Field of DreamsApril 21, 1989
An Iowa corn farmer, hearing voices, interprets them as a command to build a baseball diamond in his fields; he does, and the Chicago Black Sox come.
Release Year: 1989
Rating: 7.6/10 (52,050 voted)
Critic's Score: 57/100
Phil Alden Robinson
Stars: Kevin Costner, James Earl Jones, Ray Liotta
Iowa farmer Ray Kinsella hears a voice in his corn field tell him, "If you build it, he will come." He interprets this message as an instruction to build a baseball field on his farm, upon which appear the ghosts of Shoeless Joe Jackson and the other seven Chicago Black Sox players banned from the game for throwing the 1919 World Series. When the voices continue, Ray seeks out a reclusive author to help him understand the meaning of the messages and the purpose for his field.
Writers: W.P. Kinsella, Phil Alden Robinson
Shoeless Joe Jackson
James Earl Jones
Terence 'Terry' Mann
Dr. Archibald 'Moonlight' Graham
Feed Store Farmer
Mary Anne Kean
Feed Store Lady
Kelly Coffield Park
Dee, Mark's Wife
(as Kelly Coffield)
Buck Weaver – 3B
Eddie Cicotte – P
All his life, Ray Kinsella was searching for his dreams. Then one day, his dreams came looking for him.
Release Date: 21 April 1989
Filming Locations: Boston, Massachusetts, USA
Opening Weekend: $531,346
(23 April 1989)
Did You Know?
In the novel, instead of seeking fictional author Terrance Mann, Ray Kinsella seeks real-life 60s author 'J.D. Salinger. In 1947, Salinger wrote a story called "A Young Girl In 1941 With No Waist At All" featuring a character named Ray Kinsella. And in his most famous work, the novel 'The Catcher in the Rye', one of Holden Caulfield's classmates is Richard Kinsella. (In the original novel, Ray has a twin brother named Richard.)
The game at Fenway Park between the Red Sox and the Athletics takes place on May 16th, because it was the only Red Sox/Athletics game at Fenway in 1988 in which Jody Reed hit first, as indicated by Ray's lineup card. The scoreboard clock says 10:32, but the actual game concluded at approximately 9:50 that night.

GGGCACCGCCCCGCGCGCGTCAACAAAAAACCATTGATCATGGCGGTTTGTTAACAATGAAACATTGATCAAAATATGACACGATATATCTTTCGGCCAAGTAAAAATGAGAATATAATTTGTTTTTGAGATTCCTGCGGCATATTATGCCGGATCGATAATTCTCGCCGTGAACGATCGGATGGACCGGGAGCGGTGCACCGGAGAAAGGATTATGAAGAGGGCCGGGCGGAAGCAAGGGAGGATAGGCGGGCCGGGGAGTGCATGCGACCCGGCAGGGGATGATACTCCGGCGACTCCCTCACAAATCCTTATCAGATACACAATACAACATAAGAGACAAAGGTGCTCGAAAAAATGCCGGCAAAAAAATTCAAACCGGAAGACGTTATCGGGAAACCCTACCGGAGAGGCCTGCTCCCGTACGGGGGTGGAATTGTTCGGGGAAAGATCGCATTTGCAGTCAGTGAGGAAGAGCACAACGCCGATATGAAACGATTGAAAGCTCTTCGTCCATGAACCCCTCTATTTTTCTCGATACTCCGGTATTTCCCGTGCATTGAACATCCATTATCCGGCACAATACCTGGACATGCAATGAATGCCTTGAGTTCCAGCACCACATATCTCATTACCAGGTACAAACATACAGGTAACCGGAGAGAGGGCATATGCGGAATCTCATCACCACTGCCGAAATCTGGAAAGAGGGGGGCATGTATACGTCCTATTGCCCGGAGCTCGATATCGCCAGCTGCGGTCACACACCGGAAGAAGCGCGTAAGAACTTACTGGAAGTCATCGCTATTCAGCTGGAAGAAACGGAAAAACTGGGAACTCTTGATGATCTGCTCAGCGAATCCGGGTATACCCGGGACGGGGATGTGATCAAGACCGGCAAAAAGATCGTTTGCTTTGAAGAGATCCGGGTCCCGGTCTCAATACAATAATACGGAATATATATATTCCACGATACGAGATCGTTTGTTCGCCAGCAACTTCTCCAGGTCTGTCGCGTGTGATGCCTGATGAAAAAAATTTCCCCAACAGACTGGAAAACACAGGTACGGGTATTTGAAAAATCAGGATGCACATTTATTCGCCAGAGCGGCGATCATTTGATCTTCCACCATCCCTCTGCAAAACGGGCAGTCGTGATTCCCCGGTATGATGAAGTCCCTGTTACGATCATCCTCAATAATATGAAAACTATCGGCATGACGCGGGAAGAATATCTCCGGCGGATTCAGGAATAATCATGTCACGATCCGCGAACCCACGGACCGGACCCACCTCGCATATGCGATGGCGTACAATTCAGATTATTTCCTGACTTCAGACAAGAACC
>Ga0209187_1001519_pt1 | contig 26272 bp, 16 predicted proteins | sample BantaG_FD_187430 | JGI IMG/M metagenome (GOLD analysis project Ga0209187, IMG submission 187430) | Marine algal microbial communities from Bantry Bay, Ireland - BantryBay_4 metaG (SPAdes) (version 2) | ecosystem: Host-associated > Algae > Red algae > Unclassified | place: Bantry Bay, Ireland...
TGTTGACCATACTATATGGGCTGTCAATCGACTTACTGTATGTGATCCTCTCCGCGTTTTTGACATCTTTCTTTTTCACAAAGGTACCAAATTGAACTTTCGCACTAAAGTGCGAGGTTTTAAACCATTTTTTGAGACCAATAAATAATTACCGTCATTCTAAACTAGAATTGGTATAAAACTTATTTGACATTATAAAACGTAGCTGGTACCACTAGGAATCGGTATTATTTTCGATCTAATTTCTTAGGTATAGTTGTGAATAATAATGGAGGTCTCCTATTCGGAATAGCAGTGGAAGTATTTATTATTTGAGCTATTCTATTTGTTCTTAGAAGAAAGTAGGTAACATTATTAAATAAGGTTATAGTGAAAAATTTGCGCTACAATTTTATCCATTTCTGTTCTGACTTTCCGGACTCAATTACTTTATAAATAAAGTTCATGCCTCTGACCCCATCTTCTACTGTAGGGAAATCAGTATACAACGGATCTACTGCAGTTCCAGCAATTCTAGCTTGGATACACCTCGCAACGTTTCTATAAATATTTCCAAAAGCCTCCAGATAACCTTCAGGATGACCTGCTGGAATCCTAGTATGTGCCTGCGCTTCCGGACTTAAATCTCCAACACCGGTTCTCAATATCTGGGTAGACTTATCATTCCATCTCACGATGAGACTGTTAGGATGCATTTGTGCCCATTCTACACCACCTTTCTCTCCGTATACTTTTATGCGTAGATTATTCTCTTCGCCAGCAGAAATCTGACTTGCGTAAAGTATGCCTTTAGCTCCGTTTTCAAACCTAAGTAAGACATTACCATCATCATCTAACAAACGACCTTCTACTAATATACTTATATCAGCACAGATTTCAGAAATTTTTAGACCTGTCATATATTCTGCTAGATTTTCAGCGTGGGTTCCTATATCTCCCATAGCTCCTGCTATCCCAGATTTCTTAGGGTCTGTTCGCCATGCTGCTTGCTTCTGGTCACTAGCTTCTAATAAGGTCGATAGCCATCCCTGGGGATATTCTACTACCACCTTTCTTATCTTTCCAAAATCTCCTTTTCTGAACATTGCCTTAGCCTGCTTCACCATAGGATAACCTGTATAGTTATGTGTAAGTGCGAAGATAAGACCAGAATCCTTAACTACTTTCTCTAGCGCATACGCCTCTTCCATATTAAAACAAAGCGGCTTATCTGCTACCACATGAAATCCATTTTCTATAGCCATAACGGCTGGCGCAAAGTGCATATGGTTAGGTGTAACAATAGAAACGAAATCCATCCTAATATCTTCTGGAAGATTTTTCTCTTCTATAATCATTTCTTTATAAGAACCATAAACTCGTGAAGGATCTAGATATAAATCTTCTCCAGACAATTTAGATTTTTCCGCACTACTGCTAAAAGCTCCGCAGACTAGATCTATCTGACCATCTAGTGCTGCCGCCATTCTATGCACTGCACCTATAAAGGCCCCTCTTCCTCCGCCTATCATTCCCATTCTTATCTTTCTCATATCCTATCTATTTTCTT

[Ray explains Terence Mann's "pain" to Annie]
The man wrote the best books of his generation. And he was a pioneer of the Civil Rights and the anti-war movement. I mean, he made the cover of Newsweek. He knew everybody. He did everything. And he helped shape his time. I mean, the guy hung out with The Beatles! But in the end, it wasn't enough. What he missed was baseball.
[Annie looks at Ray's notes]
Oh, my God!
As a small boy, he had a bat named Rosebud.
Sometimes, dreams do come true !
Very rarely, you see a film that means one thing when your father is alive,
and another when he is dead. When I first saw this movie, my father was
still alive, we had not spoken for 8 years, and I thought, cute, but it
knows nothing about real life ! When I saw it again, he had been dead for
over a year, and I cried like a baby.
I'm English, so for me the baseball element was lost, but what did hit home
was the awareness that we are all flawed people, and the expectations we
have for our parents, are way and beyond what we achieve ourselves as we
The film is not about baseball, it is about a second chance ! An
to say hiya Dad, I was didn't know then, but I'm older now and understand
more about the way the world works.
In terms of the film, Cosner has never had a better role, Lancaster as Doc
Graham finally showed what a great actor he really was, and James Earl
was simply perfect.
In short a great film, James Horner's theme music is wonderful, the visuals
are fantastic, the acting is as good as you could hope to
For most this is a feel good movie, for me this is a reminder that it is
never too late to make amends, I just miss my Father